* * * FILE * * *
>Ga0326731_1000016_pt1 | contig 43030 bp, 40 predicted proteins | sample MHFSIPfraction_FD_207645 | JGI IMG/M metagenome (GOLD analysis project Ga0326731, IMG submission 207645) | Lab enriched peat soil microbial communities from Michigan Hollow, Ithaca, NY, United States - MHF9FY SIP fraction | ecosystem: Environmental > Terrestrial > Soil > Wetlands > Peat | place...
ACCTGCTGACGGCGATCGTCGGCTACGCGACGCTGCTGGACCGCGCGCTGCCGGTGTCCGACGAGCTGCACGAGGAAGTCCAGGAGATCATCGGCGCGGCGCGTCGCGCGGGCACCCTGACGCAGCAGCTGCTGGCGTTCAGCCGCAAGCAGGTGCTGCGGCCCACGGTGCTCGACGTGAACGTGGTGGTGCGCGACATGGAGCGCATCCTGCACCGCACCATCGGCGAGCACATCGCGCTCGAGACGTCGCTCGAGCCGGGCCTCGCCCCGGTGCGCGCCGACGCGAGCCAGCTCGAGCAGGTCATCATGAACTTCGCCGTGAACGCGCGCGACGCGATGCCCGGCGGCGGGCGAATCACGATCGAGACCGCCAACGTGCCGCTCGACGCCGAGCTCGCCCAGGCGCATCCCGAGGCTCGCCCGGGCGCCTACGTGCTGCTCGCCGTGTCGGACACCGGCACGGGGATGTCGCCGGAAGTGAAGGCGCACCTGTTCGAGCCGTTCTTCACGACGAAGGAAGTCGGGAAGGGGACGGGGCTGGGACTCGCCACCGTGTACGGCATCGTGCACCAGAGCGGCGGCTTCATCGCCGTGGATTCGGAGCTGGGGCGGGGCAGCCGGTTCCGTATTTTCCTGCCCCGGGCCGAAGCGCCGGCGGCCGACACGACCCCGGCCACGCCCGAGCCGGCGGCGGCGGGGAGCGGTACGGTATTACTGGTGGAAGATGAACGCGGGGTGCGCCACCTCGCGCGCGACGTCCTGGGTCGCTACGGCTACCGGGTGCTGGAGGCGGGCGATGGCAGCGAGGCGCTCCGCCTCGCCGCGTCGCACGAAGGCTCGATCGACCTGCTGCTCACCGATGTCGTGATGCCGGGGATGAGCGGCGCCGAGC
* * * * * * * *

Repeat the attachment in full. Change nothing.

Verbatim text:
>Ga0326731_1000016_pt1 | contig 43030 bp, 40 predicted proteins | sample MHFSIPfraction_FD_207645 | JGI IMG/M metagenome (GOLD analysis project Ga0326731, IMG submission 207645) | Lab enriched peat soil microbial communities from Michigan Hollow, Ithaca, NY, United States - MHF9FY SIP fraction | ecosystem: Environmental > Terrestrial > Soil > Wetlands > Peat | place...
ACCTGCTGACGGCGATCGTCGGCTACGCGACGCTGCTGGACCGCGCGCTGCCGGTGTCCGACGAGCTGCACGAGGAAGTCCAGGAGATCATCGGCGCGGCGCGTCGCGCGGGCACCCTGACGCAGCAGCTGCTGGCGTTCAGCCGCAAGCAGGTGCTGCGGCCCACGGTGCTCGACGTGAACGTGGTGGTGCGCGACATGGAGCGCATCCTGCACCGCACCATCGGCGAGCACATCGCGCTCGAGACGTCGCTCGAGCCGGGCCTCGCCCCGGTGCGCGCCGACGCGAGCCAGCTCGAGCAGGTCATCATGAACTTCGCCGTGAACGCGCGCGACGCGATGCCCGGCGGCGGGCGAATCACGATCGAGACCGCCAACGTGCCGCTCGACGCCGAGCTCGCCCAGGCGCATCCCGAGGCTCGCCCGGGCGCCTACGTGCTGCTCGCCGTGTCGGACACCGGCACGGGGATGTCGCCGGAAGTGAAGGCGCACCTGTTCGAGCCGTTCTTCACGACGAAGGAAGTCGGGAAGGGGACGGGGCTGGGACTCGCCACCGTGTACGGCATCGTGCACCAGAGCGGCGGCTTCATCGCCGTGGATTCGGAGCTGGGGCGGGGCAGCCGGTTCCGTATTTTCCTGCCCCGGGCCGAAGCGCCGGCGGCCGACACGACCCCGGCCACGCCCGAGCCGGCGGCGGCGGGGAGCGGTACGGTATTACTGGTGGAAGATGAACGCGGGGTGCGCCACCTCGCGCGCGACGTCCTGGGTCGCTACGGCTACCGGGTGCTGGAGGCGGGCGATGGCAGCGAGGCGCTCCGCCTCGCCGCGTCGCACGAAGGCTCGATCGACCTGCTGCTCACCGATGTCGTGATGCCGGGGATGAGCGGCGCCGAGC